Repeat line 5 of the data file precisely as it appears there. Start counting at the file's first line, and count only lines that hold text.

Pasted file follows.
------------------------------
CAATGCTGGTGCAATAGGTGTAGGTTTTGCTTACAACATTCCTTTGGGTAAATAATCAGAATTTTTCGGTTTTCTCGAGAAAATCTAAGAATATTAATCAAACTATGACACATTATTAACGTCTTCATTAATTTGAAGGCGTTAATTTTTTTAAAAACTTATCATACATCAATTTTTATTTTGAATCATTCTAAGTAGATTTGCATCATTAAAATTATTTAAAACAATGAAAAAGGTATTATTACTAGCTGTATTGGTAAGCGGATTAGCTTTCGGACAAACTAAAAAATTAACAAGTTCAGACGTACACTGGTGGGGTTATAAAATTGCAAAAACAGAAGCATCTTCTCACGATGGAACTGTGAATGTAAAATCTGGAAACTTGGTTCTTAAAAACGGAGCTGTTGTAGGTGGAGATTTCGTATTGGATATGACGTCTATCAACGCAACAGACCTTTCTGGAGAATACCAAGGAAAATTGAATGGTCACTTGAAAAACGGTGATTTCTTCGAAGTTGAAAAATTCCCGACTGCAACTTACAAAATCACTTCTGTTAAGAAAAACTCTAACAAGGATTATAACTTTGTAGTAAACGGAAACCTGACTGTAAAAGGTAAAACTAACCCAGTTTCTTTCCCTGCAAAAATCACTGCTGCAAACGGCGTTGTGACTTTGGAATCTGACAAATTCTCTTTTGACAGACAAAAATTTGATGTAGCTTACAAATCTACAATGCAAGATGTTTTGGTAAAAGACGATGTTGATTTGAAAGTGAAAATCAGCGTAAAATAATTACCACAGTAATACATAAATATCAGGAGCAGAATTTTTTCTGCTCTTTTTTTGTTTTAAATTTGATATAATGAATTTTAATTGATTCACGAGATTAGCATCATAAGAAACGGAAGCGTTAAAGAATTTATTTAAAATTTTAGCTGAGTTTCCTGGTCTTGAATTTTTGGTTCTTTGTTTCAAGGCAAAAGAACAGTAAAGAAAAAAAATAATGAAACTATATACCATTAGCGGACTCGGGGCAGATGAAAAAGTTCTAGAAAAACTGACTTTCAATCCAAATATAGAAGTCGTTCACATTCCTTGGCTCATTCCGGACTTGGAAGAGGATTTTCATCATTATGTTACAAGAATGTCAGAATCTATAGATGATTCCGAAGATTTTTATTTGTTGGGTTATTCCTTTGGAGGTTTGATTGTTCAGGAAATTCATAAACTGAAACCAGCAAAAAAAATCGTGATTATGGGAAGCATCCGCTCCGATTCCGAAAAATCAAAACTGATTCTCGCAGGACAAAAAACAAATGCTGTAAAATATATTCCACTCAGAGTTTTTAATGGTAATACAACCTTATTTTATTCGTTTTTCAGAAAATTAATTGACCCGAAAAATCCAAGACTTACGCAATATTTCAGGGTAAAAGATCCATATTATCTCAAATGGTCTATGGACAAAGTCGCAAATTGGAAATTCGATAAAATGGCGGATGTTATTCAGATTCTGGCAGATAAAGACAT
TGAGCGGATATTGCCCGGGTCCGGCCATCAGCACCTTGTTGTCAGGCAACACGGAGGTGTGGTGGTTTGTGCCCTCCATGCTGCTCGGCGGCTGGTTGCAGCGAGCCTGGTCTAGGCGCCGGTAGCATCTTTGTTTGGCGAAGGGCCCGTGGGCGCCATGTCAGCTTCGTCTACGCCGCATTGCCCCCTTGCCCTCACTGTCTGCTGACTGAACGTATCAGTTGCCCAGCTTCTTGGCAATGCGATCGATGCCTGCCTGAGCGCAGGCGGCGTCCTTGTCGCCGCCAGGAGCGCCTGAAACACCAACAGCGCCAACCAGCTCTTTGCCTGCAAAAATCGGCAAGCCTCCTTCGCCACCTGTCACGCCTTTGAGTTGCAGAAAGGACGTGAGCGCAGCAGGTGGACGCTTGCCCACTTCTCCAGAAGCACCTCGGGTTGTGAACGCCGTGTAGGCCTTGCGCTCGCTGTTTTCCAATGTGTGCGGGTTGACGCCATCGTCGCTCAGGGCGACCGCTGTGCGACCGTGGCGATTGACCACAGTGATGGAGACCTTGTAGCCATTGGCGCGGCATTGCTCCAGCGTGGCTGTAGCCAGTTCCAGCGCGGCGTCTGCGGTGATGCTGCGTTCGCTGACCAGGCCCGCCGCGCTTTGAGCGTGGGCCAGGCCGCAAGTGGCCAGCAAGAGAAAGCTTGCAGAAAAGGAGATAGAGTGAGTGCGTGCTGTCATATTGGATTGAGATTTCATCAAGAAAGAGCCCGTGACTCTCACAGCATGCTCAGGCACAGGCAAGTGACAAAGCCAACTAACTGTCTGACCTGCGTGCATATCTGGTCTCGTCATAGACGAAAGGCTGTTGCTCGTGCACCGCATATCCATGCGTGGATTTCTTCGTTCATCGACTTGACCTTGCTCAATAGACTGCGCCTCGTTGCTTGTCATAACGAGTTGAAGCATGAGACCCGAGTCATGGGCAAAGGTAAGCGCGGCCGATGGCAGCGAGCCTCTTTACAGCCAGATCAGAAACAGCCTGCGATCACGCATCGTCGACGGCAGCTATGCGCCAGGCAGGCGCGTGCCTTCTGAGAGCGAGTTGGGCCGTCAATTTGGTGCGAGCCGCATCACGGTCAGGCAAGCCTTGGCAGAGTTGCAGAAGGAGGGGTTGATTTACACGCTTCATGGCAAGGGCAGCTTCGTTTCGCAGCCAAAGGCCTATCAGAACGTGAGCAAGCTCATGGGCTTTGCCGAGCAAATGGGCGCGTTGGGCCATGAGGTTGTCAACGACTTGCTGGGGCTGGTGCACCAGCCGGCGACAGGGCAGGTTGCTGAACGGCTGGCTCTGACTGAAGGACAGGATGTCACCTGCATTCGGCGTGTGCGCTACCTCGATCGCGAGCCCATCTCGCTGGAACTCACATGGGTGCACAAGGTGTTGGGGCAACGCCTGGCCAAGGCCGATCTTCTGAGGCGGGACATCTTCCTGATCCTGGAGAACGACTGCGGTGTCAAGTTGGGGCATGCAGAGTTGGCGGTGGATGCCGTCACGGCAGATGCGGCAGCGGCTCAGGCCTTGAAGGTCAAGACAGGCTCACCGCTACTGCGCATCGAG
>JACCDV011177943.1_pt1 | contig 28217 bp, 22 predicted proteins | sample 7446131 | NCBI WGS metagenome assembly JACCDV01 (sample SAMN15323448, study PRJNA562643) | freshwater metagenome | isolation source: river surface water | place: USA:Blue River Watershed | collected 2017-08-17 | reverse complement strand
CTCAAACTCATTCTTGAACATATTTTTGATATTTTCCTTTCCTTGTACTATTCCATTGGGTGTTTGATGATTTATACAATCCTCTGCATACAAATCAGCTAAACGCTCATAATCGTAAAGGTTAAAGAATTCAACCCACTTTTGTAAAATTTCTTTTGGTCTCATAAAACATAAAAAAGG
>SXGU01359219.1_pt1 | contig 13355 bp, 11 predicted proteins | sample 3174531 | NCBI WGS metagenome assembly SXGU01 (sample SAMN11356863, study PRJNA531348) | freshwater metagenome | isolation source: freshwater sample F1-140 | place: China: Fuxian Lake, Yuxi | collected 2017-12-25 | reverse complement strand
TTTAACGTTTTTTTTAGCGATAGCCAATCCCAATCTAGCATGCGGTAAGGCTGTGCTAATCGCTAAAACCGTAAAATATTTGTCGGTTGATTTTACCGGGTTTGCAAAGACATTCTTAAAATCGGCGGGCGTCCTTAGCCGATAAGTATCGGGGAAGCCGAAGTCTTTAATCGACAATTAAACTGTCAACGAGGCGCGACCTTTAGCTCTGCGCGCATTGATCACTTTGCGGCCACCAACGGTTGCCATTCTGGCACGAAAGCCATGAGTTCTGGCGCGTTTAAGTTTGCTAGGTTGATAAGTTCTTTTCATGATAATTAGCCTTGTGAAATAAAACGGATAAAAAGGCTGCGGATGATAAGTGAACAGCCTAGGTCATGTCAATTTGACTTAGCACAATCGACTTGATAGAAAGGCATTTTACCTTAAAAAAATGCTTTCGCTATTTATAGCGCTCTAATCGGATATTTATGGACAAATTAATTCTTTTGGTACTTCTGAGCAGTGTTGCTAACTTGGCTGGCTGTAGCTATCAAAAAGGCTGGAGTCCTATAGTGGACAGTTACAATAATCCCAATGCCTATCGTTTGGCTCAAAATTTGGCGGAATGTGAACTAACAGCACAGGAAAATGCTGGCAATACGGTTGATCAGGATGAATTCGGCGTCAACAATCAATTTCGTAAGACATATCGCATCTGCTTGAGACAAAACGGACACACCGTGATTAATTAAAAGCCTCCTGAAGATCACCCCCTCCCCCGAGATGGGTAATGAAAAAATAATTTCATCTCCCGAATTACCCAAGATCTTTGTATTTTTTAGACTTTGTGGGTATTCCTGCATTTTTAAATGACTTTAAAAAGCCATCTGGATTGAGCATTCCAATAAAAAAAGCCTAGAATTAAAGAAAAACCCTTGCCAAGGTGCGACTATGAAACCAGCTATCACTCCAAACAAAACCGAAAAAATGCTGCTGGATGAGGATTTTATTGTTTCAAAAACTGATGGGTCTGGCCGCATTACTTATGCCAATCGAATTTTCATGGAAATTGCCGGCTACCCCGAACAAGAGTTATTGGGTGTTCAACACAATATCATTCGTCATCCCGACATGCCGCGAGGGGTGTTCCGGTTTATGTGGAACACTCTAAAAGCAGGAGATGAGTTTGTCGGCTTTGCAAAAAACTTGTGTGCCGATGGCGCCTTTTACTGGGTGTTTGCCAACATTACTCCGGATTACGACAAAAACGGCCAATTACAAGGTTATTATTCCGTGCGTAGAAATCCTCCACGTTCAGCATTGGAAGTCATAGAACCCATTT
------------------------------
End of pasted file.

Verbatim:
>SXGU01359219.1_pt1 | contig 13355 bp, 11 predicted proteins | sample 3174531 | NCBI WGS metagenome assembly SXGU01 (sample SAMN11356863, study PRJNA531348) | freshwater metagenome | isolation source: freshwater sample F1-140 | place: China: Fuxian Lake, Yuxi | collected 2017-12-25 | reverse complement strand